Saturday, August 27, 2011

The Peril of the Sinister Scientist

As Christians, in any given circumstance we often ask ourselves, what would Jesus do? The question serves as a reminder to us to make good choices. In The Peril of the Sinister Scientist, author Janet Collins explores a new twist on this idea: What would you do if you actually were a clone of Jesus made from blood taken from the Shroud of Turin?

The story starts with Joshua’s mother spotting someone from her past—a scientist she obviously fears might want to kidnap her son. However, anxious to get to work on time, she doesn’t explain the situation to Joshua. Instead, she leaves Joshua with the impression that Joshua is Jesus’ clone. As he wrestles with this idea, Joshua decides he must act like Jesus and wonders when he will be able to perform miracles. It soon becomes clear that Joshua does not have a church background. (Indeed, as it ends up, he knows very little about Christ.) His misconceptions about how Jesus might behave end up landing him in trouble at school.

Meanwhile, Joshua feels certain the scientist is stalking him. He avoids him by running and hiding in various places. On one occasion, he uses the library as a refuge. While there, the librarian directs him to some books about the Shroud of Turin. Through his research, Joshua discovers that the Turin was the burial cloth that was supposedly wrapped around Jesus after he was crucified. The image of a face and blood remained in the cloth.

Later, Joshua gets help from the school crossing guard, a man named Sam. Sam also happens to be the youth pastor at a local church. Joshua confides his troubles to Sam, who gives him a Bible and prays for him.

As the story progresses, Joshua’s mother fails to explain what’s going on, and Joshua continues to both go to school and dodge the scientist. Later, he learns he cannot be a clone. Joshua decides he must be a king instead, and that’s why the scientist is after him. He also notices that his mother and others don’t seem to fear the scientist. Joshua concludes that the man has somehow managed to get them under his control. Will Joshua be able to save everyone he loves from the sinister scientist?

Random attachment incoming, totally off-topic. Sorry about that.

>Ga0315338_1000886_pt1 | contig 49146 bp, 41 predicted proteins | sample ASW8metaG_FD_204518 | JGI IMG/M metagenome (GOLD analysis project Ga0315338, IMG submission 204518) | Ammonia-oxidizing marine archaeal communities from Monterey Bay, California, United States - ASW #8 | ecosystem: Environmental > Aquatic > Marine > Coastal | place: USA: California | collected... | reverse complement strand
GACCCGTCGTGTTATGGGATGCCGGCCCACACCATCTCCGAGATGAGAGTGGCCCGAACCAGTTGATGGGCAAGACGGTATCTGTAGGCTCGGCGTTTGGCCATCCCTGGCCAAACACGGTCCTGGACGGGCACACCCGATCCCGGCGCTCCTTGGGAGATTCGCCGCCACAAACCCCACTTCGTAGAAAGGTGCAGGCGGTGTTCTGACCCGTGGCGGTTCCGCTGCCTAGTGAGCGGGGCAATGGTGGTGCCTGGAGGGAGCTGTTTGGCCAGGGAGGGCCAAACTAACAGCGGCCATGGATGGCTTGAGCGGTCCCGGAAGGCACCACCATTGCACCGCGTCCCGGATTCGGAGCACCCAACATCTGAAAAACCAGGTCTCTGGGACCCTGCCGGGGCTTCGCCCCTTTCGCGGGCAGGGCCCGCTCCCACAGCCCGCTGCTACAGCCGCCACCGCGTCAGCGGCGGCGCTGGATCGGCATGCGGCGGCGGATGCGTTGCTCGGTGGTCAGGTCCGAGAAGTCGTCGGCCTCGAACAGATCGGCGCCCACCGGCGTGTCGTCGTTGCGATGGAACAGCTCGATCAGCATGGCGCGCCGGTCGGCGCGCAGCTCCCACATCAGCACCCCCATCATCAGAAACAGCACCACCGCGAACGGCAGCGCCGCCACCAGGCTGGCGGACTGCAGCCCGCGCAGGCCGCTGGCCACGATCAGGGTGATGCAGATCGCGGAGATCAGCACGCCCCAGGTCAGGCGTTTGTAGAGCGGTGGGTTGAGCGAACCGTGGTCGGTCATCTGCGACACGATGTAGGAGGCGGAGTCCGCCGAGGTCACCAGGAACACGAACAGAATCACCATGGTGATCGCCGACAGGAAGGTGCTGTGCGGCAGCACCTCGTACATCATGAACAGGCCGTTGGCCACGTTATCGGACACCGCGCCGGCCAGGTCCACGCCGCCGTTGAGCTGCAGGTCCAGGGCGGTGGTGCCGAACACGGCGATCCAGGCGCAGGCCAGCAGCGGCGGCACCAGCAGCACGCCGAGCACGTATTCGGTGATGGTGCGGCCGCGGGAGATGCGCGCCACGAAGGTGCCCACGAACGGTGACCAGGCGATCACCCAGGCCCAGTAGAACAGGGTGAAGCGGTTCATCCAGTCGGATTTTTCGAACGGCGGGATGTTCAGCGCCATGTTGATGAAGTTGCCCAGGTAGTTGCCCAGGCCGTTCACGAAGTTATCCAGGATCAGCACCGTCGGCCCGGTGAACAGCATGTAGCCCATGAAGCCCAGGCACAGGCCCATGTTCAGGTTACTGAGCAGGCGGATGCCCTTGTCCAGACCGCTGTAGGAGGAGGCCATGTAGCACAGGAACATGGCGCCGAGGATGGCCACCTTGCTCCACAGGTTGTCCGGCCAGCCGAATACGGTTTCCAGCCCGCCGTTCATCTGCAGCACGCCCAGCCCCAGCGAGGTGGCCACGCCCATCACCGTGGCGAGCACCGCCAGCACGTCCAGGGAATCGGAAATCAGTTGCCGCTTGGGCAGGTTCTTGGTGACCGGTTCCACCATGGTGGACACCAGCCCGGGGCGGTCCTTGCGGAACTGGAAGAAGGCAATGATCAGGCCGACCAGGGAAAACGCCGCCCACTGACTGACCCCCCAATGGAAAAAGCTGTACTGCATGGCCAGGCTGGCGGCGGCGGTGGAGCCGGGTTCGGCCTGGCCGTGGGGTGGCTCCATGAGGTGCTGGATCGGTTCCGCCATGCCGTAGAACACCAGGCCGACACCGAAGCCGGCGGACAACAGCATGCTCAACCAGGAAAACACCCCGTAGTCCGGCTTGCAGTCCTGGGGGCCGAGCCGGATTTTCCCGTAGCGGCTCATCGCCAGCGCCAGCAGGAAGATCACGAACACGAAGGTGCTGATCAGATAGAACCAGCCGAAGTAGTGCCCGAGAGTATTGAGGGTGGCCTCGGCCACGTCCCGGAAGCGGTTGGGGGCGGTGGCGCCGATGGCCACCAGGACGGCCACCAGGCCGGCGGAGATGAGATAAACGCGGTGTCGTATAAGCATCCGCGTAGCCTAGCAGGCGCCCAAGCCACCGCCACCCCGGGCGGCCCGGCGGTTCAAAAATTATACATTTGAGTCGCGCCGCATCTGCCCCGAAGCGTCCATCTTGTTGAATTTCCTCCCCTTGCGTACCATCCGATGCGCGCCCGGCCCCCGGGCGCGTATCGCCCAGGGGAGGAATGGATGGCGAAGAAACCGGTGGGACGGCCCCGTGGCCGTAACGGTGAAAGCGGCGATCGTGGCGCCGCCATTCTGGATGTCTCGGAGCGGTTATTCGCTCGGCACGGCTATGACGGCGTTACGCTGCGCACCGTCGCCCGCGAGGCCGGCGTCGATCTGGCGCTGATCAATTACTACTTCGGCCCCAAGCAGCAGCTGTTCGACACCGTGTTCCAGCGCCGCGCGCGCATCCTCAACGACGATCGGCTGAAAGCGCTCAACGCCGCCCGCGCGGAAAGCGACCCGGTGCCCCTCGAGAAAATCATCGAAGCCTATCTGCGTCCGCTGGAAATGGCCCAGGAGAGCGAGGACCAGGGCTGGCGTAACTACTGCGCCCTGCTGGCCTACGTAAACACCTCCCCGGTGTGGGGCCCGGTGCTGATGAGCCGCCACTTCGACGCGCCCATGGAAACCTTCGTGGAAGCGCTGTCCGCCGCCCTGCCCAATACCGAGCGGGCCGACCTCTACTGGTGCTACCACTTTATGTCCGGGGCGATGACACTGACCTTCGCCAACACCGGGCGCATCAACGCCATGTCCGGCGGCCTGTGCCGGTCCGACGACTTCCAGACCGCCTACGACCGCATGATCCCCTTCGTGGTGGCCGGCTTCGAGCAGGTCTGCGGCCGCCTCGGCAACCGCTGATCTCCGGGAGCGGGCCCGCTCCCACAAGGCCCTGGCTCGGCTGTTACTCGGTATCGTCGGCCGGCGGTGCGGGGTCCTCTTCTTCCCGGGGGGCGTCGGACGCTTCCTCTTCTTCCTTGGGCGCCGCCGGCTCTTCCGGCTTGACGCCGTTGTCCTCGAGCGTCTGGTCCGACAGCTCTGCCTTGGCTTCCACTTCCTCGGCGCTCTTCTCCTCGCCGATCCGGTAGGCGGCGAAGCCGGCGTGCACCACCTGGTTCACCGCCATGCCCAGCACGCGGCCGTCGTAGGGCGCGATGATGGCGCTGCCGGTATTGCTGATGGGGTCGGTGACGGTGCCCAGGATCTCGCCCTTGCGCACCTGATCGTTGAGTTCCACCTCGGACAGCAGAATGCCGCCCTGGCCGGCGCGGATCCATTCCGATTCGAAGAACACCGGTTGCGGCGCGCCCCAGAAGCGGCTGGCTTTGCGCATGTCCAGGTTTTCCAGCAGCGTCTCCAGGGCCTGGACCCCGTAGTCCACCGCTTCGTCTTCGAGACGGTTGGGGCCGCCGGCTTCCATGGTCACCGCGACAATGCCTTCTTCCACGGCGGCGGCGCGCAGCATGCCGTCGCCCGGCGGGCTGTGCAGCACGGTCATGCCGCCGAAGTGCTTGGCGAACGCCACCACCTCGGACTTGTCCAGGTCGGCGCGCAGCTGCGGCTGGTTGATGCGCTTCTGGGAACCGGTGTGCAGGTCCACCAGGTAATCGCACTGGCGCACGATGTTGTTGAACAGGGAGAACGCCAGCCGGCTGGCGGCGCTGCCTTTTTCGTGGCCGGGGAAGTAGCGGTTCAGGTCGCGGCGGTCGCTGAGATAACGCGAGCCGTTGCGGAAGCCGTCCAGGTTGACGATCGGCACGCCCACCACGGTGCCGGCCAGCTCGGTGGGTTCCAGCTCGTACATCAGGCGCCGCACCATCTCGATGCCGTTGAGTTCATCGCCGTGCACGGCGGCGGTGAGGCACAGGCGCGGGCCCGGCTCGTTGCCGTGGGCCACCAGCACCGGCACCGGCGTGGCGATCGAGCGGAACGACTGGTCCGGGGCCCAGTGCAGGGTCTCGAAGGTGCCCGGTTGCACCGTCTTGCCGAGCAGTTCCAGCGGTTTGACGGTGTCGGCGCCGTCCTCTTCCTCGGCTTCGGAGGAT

I don’t want to spoil the end of the story, so to find out what happens, you will need to read it yourself.

The book ends with seven detailed questions to think about and discuss. For example, the first question says, “Joshua wondered how Jesus would act in school. Did Jesus go to school? If so, how was his school different from yours? How would Jesus really act if he were a kid in your class? Do you think you would like him? How might he seem different from the other kids? How are you different from other people?”

What I Like: Janet Collins brought subtle humor to the story through Joshua, and kids always enjoy humor. The story also featured a child in a wheelchair and showed ethnic diversity in the other characters. As a teacher and parent, I appreciated the discussion questions at the end of the book. I also think the large print and quick pacing of the story makes it well-suited for the “reluctant reader” audience.

What I Dislike: While it did not affect the story, there were several punctuation errors in the book. Also, the librarian should have directed Joshua to find information about the Shroud of Turin in the 200 section instead of the 100 section of the library. Finally, I thought some of the conversations sounded stilted. But overall it was a good read, and, as I mentioned, the storyline was not affected by these very minor details.

Age Appeal: 7-12

Publisher Info: Guardian Angel Publishing, 2009; ISBN:978-1935137795; Large Print Paperback (also available in KINDLE), 98 PGS., $7.95

This book is not available at
Buy it at for $7.95.

Special Info: Visit this author’s website. Note to parents: Both the Shroud of Turin and cloning can be controversial subjects. You may want to research them prior to reading the book. Also, this is a single parent situation.

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1 comment:

Janet Ann Collins said...

Thank you for the review, Lori.